Old man's beard is a fast growing, deciduous climbing weed.

What is it?

Old man's beard, close up of flowers and leaves. Photo: Susan Timmins.
Old man's beard, close up of flowers and leaves

Clematis vitalba (Old man's beard) is a fast growing, deciduous climber. Seedlings have one to three leaflets and the mature plant has five leaves. The flower appears in summer and early autumn, is creamy white in colour and is perfumed. The characteristic feathery seed heads give this climber its name and appear from autumn to spring. The vines have six strong longitudinal ribs. Older stems have pale brown stringy bark with longitudinal furrows.

Do not confuse Old man's beard with native clematis, which is three leaved, flowers from spring to early summer, seeds in late summer and has a smooth vine.

Why is it a problem?

Clematis vitalba, Old Man's Beard, close up of leaves. Photo: A.Thorpe.
Clematis vitalba, Old Man's Beard

Old man's beard is a vigorous plant. Each stem can produce up to ten metres of new growth in a season, and stems trailing along the ground can root at each stem node to produce new plants. Each plant can produce more than 100,000 seeds in a year, mainly spread by wind and water.

The habitat of this climber includes roadsides, river banks, gardens, hedges, shelter belts, disturbed forest and forest edges.

Old man's beard is capable of smothering large areas of native forest remnants. It scrambles and climbs over other vegetation including tall podocarp trees, denying them the light they need for growth and even breaking branches with the sheer weight of the vines. This creeper prevents regeneration in forest gaps by blocking light to the ground and taking over where other species could establish.

By killing native woody plants, Old man's beard destroys food sources for native species, including birds, lizards and insects. The creeper affects the ecosystem by killing trees and increasing the amount of dead material in forests.

Methods of control

Biological Control:

A leaf fungus (Phoma clematidina) was released in the 1990s. A leaf miner (Phytomyza vitalbae) and a sawfly (Monophadnus spiolae) have also been released.

Manual Control:

Small seedlings can be pulled out by hand. Large stems have to be cut, the roots grubbed out and placed off the ground where they cannot take root again.

Chemical Control:

A variety of chemical controls are effective against Old man's beard, including Roundup, Escort and Versatil. Spray should be applied from November to March. Use the concentrations recommended by the manufacturers. Take care to spray only in still conditions to avoid wind drift to non-target plants and don't spray when rain is expected.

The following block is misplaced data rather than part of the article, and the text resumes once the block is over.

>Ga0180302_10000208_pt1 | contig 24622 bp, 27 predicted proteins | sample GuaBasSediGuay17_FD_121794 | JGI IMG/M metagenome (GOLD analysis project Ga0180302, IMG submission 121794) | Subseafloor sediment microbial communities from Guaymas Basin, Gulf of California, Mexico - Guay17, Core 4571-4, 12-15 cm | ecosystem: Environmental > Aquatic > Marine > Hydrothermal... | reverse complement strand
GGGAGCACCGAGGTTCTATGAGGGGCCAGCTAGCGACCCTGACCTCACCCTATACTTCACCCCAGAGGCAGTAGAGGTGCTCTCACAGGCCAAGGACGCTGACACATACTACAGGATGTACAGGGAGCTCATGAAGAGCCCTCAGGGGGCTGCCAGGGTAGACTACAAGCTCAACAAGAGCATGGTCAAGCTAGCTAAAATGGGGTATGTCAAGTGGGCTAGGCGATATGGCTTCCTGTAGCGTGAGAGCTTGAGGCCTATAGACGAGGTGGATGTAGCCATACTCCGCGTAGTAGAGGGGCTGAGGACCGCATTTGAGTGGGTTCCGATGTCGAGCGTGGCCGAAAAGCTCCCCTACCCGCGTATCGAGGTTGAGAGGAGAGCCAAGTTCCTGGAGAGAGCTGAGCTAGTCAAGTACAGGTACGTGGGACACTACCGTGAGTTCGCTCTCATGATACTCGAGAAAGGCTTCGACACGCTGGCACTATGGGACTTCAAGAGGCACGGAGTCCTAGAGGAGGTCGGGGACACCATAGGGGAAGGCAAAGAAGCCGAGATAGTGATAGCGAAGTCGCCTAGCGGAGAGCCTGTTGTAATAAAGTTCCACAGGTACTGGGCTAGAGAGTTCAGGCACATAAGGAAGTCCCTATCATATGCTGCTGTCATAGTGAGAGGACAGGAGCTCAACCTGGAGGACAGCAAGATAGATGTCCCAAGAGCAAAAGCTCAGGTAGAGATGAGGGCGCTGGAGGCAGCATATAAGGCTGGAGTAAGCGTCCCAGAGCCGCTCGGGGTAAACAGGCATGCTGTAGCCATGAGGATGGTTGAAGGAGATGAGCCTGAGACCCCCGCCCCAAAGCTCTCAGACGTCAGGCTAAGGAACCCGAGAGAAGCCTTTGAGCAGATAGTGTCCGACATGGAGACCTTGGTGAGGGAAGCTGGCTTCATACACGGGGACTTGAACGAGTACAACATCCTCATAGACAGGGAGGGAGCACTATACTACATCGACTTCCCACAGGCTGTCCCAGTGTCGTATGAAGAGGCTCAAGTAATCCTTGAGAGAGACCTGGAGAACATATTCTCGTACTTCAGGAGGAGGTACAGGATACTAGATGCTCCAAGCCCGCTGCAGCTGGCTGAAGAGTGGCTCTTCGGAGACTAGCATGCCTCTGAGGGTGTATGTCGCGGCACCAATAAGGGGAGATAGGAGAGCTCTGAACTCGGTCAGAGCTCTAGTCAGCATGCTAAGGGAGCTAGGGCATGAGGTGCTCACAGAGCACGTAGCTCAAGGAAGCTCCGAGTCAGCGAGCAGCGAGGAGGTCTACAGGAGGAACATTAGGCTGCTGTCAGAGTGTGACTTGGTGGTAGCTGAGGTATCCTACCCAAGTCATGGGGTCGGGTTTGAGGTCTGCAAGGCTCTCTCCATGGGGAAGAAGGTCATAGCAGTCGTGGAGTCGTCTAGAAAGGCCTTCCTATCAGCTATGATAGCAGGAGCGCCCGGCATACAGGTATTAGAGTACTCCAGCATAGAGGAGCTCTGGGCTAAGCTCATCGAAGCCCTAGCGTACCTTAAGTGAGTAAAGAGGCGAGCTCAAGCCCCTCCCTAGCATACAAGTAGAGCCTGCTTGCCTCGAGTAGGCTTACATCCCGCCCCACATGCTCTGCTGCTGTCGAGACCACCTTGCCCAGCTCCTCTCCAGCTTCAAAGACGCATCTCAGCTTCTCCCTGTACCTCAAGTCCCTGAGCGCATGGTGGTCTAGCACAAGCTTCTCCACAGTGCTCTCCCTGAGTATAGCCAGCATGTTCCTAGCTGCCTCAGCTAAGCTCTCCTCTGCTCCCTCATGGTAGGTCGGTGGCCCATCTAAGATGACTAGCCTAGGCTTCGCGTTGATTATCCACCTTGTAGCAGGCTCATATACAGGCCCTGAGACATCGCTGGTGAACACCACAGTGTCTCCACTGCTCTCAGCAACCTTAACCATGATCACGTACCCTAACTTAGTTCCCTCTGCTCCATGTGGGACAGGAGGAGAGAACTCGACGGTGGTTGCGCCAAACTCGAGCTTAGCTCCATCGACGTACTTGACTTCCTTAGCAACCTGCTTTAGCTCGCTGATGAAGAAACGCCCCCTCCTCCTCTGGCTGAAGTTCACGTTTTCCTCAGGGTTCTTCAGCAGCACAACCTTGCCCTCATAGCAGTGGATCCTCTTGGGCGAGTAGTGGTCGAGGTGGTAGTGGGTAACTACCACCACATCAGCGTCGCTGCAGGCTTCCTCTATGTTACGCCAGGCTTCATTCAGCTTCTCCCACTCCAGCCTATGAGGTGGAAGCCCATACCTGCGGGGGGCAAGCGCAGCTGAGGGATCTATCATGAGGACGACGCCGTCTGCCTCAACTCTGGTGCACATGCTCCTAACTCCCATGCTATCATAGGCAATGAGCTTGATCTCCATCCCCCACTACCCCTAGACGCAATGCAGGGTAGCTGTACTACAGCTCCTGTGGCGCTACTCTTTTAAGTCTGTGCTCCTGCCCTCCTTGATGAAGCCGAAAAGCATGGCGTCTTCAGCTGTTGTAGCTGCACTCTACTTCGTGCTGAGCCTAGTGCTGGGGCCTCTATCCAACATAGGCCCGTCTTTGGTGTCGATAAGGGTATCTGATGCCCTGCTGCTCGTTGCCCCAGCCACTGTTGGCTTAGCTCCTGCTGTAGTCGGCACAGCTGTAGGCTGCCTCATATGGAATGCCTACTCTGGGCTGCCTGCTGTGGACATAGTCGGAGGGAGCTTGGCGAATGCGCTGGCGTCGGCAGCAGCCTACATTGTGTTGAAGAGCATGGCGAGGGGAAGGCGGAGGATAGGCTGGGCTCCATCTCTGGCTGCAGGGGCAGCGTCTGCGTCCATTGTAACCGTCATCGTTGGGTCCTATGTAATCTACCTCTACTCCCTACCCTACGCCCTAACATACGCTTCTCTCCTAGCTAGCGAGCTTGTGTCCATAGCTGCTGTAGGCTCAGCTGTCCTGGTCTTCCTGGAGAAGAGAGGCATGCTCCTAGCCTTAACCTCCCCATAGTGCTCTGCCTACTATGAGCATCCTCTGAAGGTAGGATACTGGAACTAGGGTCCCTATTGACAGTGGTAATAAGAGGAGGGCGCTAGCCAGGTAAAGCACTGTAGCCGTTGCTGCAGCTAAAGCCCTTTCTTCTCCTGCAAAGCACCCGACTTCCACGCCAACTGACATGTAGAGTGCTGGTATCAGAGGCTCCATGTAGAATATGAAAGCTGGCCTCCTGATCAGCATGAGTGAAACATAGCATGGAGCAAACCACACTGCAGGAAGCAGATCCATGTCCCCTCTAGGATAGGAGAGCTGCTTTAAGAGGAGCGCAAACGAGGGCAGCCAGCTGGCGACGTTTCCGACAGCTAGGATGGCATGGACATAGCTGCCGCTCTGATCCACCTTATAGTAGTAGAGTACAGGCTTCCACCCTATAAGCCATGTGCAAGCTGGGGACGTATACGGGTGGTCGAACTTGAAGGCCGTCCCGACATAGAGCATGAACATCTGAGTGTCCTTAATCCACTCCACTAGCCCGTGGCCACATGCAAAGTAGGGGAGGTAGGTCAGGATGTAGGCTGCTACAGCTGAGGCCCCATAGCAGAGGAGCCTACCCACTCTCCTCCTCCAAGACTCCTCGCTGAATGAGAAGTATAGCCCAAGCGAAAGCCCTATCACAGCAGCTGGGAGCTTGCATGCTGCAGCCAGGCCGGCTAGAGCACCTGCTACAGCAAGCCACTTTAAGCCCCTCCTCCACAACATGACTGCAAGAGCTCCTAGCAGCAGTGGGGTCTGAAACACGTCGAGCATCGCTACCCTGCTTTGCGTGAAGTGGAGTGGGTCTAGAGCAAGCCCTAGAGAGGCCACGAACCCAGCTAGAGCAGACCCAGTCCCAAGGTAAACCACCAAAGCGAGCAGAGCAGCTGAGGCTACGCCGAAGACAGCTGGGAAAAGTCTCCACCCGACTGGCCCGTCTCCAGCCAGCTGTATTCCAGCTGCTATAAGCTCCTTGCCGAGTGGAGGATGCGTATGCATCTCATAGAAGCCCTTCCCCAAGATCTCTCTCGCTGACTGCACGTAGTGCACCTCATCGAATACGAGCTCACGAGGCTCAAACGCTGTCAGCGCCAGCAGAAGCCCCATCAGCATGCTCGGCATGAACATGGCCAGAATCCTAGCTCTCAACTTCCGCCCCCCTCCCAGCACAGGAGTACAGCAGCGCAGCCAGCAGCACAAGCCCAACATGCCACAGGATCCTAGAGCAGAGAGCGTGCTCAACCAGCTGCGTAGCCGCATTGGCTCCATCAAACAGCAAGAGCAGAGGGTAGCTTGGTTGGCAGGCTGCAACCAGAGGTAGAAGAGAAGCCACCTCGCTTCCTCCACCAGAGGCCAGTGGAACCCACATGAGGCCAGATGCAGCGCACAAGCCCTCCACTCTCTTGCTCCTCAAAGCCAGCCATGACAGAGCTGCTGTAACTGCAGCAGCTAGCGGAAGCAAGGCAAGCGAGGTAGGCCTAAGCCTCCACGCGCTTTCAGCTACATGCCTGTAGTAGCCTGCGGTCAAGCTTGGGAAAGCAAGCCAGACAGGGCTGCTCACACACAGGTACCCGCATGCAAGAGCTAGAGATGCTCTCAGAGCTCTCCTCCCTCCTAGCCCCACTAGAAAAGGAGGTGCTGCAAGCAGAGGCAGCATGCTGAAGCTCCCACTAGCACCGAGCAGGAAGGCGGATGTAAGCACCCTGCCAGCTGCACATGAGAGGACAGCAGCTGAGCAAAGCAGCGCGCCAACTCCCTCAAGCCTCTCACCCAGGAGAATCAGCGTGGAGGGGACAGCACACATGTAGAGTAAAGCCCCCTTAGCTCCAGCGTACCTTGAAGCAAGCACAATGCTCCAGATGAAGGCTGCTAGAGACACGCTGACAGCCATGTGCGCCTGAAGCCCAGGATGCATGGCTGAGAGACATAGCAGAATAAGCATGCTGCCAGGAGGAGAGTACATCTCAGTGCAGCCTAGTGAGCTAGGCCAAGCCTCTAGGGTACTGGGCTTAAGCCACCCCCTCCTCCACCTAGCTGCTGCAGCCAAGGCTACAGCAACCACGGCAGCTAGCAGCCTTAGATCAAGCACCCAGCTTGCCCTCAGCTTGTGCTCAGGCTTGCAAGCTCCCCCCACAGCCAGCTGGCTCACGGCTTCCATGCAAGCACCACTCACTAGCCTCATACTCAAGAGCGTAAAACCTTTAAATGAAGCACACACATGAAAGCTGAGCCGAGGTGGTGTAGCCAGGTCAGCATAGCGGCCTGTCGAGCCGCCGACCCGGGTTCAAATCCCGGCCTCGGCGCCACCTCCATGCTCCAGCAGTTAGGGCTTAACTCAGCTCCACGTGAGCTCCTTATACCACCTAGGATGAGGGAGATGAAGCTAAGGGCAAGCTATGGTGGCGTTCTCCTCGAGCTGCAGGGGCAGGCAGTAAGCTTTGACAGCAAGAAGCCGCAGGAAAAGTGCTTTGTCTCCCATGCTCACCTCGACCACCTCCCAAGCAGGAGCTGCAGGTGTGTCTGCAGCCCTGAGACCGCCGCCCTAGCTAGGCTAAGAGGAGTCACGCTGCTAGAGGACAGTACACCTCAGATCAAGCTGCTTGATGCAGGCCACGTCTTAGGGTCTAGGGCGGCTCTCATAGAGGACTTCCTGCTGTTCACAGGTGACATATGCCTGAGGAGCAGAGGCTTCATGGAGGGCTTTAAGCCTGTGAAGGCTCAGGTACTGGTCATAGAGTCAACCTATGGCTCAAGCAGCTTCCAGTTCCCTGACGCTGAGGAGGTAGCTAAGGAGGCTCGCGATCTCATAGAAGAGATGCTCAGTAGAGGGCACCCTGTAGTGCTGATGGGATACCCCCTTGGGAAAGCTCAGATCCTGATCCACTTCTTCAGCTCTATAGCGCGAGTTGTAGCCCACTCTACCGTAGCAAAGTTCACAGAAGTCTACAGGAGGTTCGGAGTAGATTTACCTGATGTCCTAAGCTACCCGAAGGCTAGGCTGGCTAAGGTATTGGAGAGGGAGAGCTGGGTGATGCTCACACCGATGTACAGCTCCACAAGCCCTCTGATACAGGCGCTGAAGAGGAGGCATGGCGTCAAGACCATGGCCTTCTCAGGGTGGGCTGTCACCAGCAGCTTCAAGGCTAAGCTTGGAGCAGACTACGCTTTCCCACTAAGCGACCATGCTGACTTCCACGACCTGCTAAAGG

During spraying, non-target plants can be shielded with cardboard, plastic sheets or a large plastic container. The use of a marker dye helps to avoid double spraying and wastage, and a foaming agent can be added to the spray to help prevent spray drift. As with all spraying you should read the instructions on the manufacturer's label closely and always wear protective clothing.

The best method of control is to cut vines to ground level or to waist level in the winter or spring and to spray the regrowth in March. This method ensures that if the climber has covered a host plant, it will not be affected by the poison along with the Old man's beard. Leave the vines in the tree to dry out before removing, to prevent damage to the host tree.

For larger specimens, the cut stump method can be used. Cut the base of the plant close to the ground with a straight flat cut. The cut must be horizontal so the herbicide will stay on the cut area and be absorbed. Apply herbicide immediately, as the sap ceases to flow once the tissues are severed. There are several convenient ways the application can be made, with a paintbrush, eye dropper or a small squeeze bottle. For larger specimens it is only necessary to wipe the herbicide around the outer rim of the cut.

Make sure you leave the plants in the ground until the roots have died off. Do not re-apply herbicide too soon after the initial treatment. Wait until the plant actively begins growing again. Old man's beard will not be eradicated in one season. You will have to watch for regrowth and seedlings and repeat your control measures.


Contact any Department of Conservation office for further information on the identification and control of invasive weed species.

Regional councils also have pest control officers who will be able to advise you on control methods.

Related link

Old Man's Beard Must Go! on NZ on Screen

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